Basically, it functions like its big brother, the helicopter, but the rotor of the gyrocopter while airborne is not driven by an engine like in a helicopter, but by an air current that passes through the rotor blades. The machine gained worldwide attention in the film "Mad Max 2" and in the James Bond film "You Only Live Twice", when Sean Connery maneuvered "Little Nelly" on an Asian island.

Aeroklub emphasises that the gyrocopter is not particularly sensitive to turbulence, because the tips of the rotors move at a speed of 700 km/h through the air and are not bothered by wind gusts of 70 km/h. For this reason, even in difficult weather conditions, it is safe to fly in one.

Gyrocopter is equipped with standard and advanced aviation equipment, radio transmitter, transponder, as well as the latest technological innovations in the field of navigation for monitoring meteorological conditions and air traffic, and is therefore an excellent choice for sports, panoramic and international flights.

Nikolina Ćorković revealed that their Gyrocopter with one fuel tank of 68 liters can fly for three hours, with an average speed of 120 km/h, which is a range of over 400 kilometers. It can be flown by children and the elderly, and the restrictions are a height of at least 140 cm and a maximum weight of a person of 100 kilograms.

On September 24, the Croatian Civil Aviation Agency is organising the aviation event "Let's fly together, let's fly safely" at the Gubaševo-Zabok airport with the aim of promoting the culture of safety in aviation.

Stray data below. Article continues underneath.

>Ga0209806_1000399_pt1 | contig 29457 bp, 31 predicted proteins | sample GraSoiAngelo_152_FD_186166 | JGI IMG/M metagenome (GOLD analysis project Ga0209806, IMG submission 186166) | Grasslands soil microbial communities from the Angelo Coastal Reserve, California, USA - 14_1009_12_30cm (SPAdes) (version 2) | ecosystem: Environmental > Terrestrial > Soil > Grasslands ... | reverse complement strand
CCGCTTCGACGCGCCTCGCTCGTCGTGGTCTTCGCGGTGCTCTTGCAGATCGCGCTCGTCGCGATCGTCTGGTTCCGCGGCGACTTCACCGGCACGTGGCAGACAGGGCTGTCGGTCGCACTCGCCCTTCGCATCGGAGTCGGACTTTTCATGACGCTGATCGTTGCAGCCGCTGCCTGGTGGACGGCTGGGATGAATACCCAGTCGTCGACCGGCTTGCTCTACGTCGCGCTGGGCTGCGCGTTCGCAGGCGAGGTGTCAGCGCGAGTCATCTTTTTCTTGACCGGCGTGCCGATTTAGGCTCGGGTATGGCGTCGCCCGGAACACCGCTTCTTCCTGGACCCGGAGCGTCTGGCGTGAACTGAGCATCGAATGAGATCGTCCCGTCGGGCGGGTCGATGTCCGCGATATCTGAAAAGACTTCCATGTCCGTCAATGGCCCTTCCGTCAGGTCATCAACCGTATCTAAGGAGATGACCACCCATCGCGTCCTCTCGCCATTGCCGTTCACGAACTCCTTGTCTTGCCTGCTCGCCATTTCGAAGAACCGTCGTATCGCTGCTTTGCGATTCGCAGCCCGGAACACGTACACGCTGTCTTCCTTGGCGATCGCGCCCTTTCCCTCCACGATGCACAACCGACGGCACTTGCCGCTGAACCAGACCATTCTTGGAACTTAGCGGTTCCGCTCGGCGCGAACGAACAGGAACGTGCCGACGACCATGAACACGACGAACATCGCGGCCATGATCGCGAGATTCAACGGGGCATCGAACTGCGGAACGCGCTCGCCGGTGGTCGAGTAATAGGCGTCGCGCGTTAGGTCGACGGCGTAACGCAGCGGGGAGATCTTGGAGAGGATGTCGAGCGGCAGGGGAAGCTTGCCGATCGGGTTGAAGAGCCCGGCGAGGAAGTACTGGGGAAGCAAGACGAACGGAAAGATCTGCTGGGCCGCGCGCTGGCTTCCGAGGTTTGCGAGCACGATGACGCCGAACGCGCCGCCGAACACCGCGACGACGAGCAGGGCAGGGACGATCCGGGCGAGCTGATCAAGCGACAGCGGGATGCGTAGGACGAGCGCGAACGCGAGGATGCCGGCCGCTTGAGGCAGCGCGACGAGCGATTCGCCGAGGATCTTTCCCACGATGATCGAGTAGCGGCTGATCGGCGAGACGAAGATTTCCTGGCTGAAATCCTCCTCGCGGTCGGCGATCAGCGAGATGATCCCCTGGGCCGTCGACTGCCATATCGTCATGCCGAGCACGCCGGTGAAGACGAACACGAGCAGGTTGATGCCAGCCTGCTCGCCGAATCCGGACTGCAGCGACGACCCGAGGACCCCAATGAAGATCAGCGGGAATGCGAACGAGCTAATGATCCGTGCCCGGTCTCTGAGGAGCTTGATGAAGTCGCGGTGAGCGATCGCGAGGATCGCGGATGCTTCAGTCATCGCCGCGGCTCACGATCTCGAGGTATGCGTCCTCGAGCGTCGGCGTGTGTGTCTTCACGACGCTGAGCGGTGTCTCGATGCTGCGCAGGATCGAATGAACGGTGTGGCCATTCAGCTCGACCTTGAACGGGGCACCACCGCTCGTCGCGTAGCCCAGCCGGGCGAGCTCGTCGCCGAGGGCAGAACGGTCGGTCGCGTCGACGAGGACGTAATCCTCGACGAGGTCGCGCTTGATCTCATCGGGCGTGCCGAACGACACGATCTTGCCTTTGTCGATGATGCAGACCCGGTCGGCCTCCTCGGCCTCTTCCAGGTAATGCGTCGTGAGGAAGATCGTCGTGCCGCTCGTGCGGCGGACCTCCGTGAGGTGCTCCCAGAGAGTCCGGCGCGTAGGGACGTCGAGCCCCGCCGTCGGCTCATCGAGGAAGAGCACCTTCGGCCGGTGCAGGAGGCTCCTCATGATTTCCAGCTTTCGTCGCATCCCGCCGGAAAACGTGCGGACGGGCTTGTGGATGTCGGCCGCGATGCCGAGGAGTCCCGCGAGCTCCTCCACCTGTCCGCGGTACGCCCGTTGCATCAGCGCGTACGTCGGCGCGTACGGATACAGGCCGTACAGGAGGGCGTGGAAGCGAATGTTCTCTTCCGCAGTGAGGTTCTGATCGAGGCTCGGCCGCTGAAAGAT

The event is intended for users and operators of general aviation as well as students and pupils of educational institutions attending technical courses, in order to get them interested in sports aviation, but also to motivate them to choose aviation professions in their future education.


"The event is unique. It is the first time that it is organized by the Croatian Civil Aviation Agency and it is almost certain that it will continue to be held in the coming years, always in different locations. "Let's fly together, let's fly safely" is an interactive, educational and attractive event. It offers the opportunity to participate in a large number of educational workshops in the field of aviation, which will not only be theoretical but also practical in the field, especially when it comes to flight inspections of flying machines. We have also organised quizzes for all those who will attend the workshops, and we will reward the best with appropriate gifts", the Agency announces.